In Conversation with Elizabeth Barreto: The Boricua lllustrator and Muralist Honoring Latinx Womxn

In Conversation with Elizabeth Barreto: The Boricua lllustrator and Muralist Honoring Latinx Womxn

Courtesy of the artist.

Courtesy of the artist.

When I visited MECA in 2018, I made it to Taller Malaquita (an all-womxn run creative space) in Santurce, and remember being blown away by Elizabeth Barreto’s tough, sexy, warrior-like femmes. The Boricua native, born in Bayamón, and based between San Juan and Mexico City shares revelations about her bold mural-making, her fundamentally feminist illustrations, and her proud queerness.

Your illustrations represents many facets of female Latinidad. Can you talk about showcasing different kinds of Latinx womxn?

Portraying diversity helps us understand ourselves and other cultures. Without representation of all genders, races, body types, sexes and sexualities there would be missing stories. Unfortunately, and to be honest, I was not aware of this until a few years ago. I became aware of why representation matters through feminism and the Black Lives Matter movement. I didn’t have much contact with cultural diversity in my hometown until I started traveling frequently. Back then, I thought about Puerto Rican culture and our women pretty much the same. I was blessed with two best friends who are also Puerto Rican women artists but come from very different cultural backgrounds. One of them is half-Dominican and the other one is a Spaniard raised on the Island. I learned how different and beautiful we can be from my best friends but yet it took some time until I started to portray diversity in my artwork. My first inspirations were Dominican and Haitian kids I worked with through art workshops. I moved to Mexico City in September 2017. Obviously, this has been a life changer because it has opened my eyes to learn about how hard Mexican and immigrant women’s struggles can be in this country.

Your illustrations have such a specific and wonderful aesthetic, they're hyper-femme, tropical, and show womxn as resilient figures. Can you talk about that?The aesthetic of my artwork is the sum of many years in the making. Exploring and experimenting moods, ideas, techniques and themes. My recent artwork developed most importantly by being honest with myself and embracing femininity, which I consider is to take a political stand. I think I will never find comfort with how my work looks. But I do embrace this as a strength. I also feel like I’m finally expressing who I am and this totally speaks about how I feel as a woman, as a colonized islander from the Caribbean, as a Latina, about my political point of views and openness with my sexual orientation.

“I also feel like I’m finally expressing who I am and this totally speaks about how I feel as a woman, as a colonized islander from the Caribbean, as a Latina, about my political point of views and openness with my sexual orientation.”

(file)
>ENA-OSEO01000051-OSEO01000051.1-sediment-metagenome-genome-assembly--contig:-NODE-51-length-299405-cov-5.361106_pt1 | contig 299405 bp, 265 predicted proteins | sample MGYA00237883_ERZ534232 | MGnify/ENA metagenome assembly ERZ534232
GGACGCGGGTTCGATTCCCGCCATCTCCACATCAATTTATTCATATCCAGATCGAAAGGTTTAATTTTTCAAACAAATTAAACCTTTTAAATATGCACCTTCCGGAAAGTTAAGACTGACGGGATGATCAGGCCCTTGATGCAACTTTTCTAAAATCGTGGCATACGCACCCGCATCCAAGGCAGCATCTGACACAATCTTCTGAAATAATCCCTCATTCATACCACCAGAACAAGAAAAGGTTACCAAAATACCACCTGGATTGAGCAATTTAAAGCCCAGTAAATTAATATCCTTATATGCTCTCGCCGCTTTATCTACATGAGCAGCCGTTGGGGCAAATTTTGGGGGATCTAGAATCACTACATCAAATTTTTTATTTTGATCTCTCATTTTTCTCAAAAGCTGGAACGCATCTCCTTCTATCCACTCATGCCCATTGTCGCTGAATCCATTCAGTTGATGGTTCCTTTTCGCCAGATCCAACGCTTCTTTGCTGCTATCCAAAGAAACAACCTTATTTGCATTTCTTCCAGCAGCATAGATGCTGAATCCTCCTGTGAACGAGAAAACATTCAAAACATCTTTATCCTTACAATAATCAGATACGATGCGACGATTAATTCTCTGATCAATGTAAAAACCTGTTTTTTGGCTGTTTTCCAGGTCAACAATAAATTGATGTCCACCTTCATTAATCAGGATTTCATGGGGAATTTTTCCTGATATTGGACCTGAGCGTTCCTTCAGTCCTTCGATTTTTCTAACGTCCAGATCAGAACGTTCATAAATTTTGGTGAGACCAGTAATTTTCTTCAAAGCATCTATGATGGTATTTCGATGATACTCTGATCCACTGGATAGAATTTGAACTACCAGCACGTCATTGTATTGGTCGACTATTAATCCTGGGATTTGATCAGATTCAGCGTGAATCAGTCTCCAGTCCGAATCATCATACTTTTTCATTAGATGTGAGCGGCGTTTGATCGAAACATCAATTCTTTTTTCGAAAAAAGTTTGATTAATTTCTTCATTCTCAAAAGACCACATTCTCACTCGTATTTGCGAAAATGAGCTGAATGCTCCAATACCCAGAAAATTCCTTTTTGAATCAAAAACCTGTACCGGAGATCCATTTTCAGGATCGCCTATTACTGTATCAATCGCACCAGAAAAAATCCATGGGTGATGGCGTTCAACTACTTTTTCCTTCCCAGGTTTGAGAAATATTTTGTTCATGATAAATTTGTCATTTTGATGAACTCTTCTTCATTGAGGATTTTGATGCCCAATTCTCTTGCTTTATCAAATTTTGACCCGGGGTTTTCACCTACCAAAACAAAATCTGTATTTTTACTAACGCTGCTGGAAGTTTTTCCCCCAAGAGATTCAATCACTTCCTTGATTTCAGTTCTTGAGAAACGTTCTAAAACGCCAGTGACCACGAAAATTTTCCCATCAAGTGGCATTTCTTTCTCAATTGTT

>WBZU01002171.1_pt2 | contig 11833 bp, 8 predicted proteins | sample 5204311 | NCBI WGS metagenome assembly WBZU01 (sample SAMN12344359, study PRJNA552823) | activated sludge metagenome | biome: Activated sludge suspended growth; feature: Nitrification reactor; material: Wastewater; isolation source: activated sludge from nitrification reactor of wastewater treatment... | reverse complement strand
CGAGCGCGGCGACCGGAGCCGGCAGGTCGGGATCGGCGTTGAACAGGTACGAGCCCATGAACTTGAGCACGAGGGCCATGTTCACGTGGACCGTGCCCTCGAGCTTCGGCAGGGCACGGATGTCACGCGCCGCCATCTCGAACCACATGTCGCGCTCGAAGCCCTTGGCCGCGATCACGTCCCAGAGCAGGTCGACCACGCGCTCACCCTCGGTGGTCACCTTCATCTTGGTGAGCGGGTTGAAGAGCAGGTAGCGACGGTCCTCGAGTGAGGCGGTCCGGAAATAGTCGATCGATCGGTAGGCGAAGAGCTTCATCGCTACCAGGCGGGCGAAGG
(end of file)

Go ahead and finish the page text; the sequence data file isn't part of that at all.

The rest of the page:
Jevas, acrylic and ink over bristol paper, 2019. Courtesy of the artist.

Jevas, acrylic and ink over bristol paper, 2019. Courtesy of the artist.

I read an article where you said artists have a social responsibility in their communities, and I like how you reinforce that with your feminist murals. Can you expand on that?

I love painting murals because it’s a great opportunity to expose and create a reaction from public that doesn’t visit museums or galleries regularly. This is what interests me the most and this is why I feel responsible with the content of the artwork. Murals are a great experience to expose communities and the artist to an aesthetic and educational experience in the form of artistic expression. The Mexican muralists movement knew this and the early Puerto Rican muralists were influenced by this idea into taking direct action through their artwork to use murals as tool for social transformation.

What is your favorite G word and why?

There are many G words I like, but lately it must be guisar.  It’s the verb in present tense for guisado which means stew. But in Puerto Rican culture it means to profit from something. So, when someone is finally being productive and seeing the results economically you would say that person is guisando. Also, I like it because I’m lately into eating whichever taco de guisado I can try. This is a Mexican street food delicatessen. Yum. 

“The Mexican muralists movement knew this and the early Puerto Rican muralists were influenced by this idea into taking direct action through their artwork to use murals as tool for social transformation.”

Nacimiento de Venus, acrylic and ink over watercolor paper, 2019. Courtesy of the artist.

Nacimiento de Venus, acrylic and ink over watercolor paper, 2019. Courtesy of the artist.

What's next for 2019?

I am looking forward to finish my short term studies in Digital Illustration at the Faculty of Arts and Design in the Universidad Nacional Autónoma de México (UNAM). As soon as I’m done with this, I will be back in Puerto Rico for a few months to work for some upcoming projects and exhibitions. I am really excited about this but can’t reveal any more.

Homenaje a Lolita, large scale painting over truck, 2018. Presented for the Art Truck Expo 2018 curated by Santurce es Ley. Courtesy of the artist.


Homenaje a Lolita, large scale painting over truck, 2018. Presented for the Art Truck Expo 2018 curated by Santurce es Ley. Courtesy of the artist.

Follow Elizabeth Barreto @cookingood

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